Everyone knows the term “helicopter parent.”
Those are the Mommies and Daddies that hover around the baby birdies constantly. They have a reputation for being…overprotective, to put it mildly. They were first noticed by teachers several years ago, and their pervasive habit of making teachers’ jobs miserable with constant phone calls and conferences. But people thought they would grow out of it when the kids turned 18 and went to college.
They didn’t. The hovering parents followed their kids to college, calling up professors, making demands, and generally being a huge pain. But it was okay, because everyone thought the parents would grow out of it when their kids graduated college and got jobs.
Grab your blankies and read on. Tell me if you think it’s time the helicopter parents finally grew up.
Never Never Land
NPR recently reported that the helicopter parents have not grown up. Just like in elementary school, all the way up to college, parents are now following their kids into the workplace. Yep. Submitting resumes on behalf of kids, calling employers to demand more compensation for their precious kiddies, attending job interviews, and generally being a pain to human resource departments.
And much like the elementary teachers, soccer coaches, and resident assistants before them, employers are learning that fighting a helicopter parent is futile. They will not leave. They cannot be silenced. Resisting them only creates an enemy you don’t want. The Scandinavians call it “curling” parents, trying to sweep every obstacle out of their childrens’ way.
I Don’t Have to Grow Up
Maybe it’s because my brother and I were raised to be self sufficient adults, but I cannot imagine my parents following me to my workplace like that, much less my college, much less my high school. I thought the goal was for kids to be able to take care of parents in their old age. How can that ever happen if kids are never allowed to take care of themselves? It’s bad enough that most people have to move back home after college, but this is pathetic.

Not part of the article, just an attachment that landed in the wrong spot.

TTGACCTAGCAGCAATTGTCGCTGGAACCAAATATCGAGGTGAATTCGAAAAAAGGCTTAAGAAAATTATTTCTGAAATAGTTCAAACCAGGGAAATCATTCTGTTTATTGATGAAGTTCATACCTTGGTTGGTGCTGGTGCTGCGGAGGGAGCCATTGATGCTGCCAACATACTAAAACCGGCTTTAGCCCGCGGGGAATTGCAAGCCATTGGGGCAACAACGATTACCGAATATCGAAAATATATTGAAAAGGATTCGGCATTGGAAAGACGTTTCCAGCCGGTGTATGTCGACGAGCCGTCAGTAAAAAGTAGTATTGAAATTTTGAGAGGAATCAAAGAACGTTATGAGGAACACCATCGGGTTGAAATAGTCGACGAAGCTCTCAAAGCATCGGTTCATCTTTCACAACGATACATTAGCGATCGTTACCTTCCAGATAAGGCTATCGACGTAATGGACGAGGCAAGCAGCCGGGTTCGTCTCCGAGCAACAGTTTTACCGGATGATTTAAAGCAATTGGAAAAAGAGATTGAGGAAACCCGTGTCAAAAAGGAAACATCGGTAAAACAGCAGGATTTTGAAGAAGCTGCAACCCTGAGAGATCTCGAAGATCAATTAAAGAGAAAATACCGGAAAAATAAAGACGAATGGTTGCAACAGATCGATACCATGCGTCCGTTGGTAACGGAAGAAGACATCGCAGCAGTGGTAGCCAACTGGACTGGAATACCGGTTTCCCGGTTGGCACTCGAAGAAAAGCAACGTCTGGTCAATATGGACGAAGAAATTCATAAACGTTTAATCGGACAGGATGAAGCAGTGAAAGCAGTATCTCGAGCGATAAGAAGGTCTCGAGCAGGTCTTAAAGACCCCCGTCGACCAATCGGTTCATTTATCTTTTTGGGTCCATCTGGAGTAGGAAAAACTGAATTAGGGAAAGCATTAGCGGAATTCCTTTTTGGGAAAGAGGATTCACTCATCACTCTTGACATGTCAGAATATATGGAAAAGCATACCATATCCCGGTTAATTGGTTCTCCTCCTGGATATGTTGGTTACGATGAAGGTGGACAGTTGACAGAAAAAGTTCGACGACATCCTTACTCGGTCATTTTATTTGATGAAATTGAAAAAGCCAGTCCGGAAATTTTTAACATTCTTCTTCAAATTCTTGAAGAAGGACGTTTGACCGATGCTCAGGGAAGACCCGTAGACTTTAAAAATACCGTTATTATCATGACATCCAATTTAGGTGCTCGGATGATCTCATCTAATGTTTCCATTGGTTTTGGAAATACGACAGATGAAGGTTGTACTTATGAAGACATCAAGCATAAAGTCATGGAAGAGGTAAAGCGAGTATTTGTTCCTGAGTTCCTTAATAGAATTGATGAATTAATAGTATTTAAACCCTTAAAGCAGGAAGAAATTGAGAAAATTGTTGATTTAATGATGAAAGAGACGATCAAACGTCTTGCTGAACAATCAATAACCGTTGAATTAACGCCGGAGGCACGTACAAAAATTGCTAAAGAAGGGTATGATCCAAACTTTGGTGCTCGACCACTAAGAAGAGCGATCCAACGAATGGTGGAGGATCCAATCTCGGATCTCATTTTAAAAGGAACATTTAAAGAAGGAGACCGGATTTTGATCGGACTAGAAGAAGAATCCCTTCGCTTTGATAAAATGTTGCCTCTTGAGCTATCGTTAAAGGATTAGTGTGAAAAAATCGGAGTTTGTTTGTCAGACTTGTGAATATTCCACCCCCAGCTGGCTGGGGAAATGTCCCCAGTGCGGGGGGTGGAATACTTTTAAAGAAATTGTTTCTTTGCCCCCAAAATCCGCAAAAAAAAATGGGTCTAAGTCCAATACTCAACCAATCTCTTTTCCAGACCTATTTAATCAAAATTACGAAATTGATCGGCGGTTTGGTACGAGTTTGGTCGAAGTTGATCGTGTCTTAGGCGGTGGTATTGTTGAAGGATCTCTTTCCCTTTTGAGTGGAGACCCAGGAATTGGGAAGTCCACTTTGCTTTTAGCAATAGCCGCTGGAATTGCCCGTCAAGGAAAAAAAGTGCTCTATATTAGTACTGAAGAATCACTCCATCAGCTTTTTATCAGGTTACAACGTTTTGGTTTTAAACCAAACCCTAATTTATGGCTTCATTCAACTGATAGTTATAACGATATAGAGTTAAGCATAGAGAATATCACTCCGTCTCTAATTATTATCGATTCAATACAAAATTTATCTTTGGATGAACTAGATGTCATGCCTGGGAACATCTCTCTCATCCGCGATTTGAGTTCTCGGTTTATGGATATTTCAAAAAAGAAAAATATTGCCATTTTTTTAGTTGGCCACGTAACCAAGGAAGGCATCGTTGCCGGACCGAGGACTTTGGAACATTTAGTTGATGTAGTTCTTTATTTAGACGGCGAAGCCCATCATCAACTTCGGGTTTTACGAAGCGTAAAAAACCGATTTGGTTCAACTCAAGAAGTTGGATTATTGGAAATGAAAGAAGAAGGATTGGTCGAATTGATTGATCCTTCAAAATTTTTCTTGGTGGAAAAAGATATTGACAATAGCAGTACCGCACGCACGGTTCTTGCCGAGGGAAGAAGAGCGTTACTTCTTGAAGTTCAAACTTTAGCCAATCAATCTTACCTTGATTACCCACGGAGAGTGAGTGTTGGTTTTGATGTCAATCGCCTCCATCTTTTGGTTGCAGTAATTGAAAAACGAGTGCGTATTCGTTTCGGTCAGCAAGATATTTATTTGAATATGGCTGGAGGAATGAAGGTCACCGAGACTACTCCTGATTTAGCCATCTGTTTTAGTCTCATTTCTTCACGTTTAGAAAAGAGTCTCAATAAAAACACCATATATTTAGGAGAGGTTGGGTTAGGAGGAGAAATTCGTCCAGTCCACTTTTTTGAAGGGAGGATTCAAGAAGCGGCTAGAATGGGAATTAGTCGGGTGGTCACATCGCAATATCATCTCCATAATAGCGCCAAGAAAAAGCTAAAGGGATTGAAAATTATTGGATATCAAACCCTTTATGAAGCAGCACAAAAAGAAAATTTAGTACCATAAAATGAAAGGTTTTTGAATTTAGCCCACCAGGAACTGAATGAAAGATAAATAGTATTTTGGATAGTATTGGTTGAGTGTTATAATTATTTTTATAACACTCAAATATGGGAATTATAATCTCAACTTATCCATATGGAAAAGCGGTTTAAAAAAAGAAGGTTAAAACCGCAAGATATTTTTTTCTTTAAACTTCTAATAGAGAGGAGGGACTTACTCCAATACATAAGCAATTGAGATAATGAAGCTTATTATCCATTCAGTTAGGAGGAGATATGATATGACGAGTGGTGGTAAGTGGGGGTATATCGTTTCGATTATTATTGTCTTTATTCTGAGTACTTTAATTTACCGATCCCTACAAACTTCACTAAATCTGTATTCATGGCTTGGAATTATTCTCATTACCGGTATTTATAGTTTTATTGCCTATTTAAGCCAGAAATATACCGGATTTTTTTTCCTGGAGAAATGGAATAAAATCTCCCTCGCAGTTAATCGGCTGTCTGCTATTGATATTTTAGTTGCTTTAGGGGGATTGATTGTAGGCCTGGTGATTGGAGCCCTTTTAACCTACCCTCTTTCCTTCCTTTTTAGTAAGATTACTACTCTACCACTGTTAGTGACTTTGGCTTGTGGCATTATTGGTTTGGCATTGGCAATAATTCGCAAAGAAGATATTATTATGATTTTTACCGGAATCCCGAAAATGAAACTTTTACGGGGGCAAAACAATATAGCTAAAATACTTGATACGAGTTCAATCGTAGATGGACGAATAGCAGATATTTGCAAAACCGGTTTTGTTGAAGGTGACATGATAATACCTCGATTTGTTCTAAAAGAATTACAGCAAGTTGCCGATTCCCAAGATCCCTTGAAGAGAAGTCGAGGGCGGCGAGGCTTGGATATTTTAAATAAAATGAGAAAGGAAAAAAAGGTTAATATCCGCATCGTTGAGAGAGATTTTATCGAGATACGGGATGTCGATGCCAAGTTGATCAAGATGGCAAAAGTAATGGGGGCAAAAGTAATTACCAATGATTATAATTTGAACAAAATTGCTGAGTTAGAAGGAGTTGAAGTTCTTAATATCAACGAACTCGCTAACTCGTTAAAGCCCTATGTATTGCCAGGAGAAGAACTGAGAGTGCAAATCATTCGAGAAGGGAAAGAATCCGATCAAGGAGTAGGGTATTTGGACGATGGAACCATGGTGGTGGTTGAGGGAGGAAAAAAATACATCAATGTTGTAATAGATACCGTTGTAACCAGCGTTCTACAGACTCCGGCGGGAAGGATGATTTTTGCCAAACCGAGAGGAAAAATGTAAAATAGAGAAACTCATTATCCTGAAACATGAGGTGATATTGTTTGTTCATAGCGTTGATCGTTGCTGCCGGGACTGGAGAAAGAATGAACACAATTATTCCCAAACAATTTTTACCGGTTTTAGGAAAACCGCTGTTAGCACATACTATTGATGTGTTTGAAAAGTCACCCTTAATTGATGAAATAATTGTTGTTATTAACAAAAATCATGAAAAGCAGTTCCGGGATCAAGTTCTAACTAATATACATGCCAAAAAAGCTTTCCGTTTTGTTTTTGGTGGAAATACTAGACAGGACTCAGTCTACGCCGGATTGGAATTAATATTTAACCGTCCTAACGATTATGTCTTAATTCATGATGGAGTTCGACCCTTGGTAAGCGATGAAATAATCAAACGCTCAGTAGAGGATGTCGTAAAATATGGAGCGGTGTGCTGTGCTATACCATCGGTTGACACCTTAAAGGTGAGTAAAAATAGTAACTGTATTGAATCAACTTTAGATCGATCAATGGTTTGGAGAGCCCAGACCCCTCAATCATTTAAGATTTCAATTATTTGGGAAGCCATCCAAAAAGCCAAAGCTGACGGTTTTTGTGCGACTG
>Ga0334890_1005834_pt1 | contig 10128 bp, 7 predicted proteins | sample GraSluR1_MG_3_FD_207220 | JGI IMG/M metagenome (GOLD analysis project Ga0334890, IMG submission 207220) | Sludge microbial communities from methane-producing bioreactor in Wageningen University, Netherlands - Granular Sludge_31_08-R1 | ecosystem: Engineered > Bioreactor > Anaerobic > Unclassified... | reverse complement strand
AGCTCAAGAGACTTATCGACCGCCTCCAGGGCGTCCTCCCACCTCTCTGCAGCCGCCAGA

And we wonder why so many kids have no initiative. Why on earth should a young person ever learn to do anything when Mom or Dad will continue to do it? Why move out of the house, submit resumes, fold laundry, cook dinner, or do anything remotely adult (including finding a date)? Maybe that’s the whole idea.
The Family Safety Net
Helicopter parents are stuck in a cycle. They don’t want their kids to fail or falter. So they keep the safety net in place by hovering around, making sure things go smoothly. It starts with parents helping their hapless tots at the Easter egg hunt. Who hasn’t seen a parent saying, “Look to your right…no your other right.”
As soon as a hovering parent steps back, the kid is likely to falter for a while. It takes a while of bumbling around for kids to figure life out. The problem, perhaps, is most helicopter parents can’t stand to watch their kids fumble and bumble as long as they need to in order to become independent. So the safety net stays deployed forever, and kids continue to live protected, bubble-wrapped, babyproofed lives, supervised by Mom and Dad.
Employers are right to throw out resumes submitted by parents at job fairs. It’s pathetic. It shows that the kid has no initiative and probably could not care less about working for that company.
Part of becoming an adult is learning from mistakes. If the grown up kids end up sticking their fingers in a light socket, or eating ramen noodles out of a frisbee every night, let them. They’ll figure it out.
What do you think? Is “hovering” good parenting, or do parents need to back off? How do you know when it’s time to let a kid fend for themselves?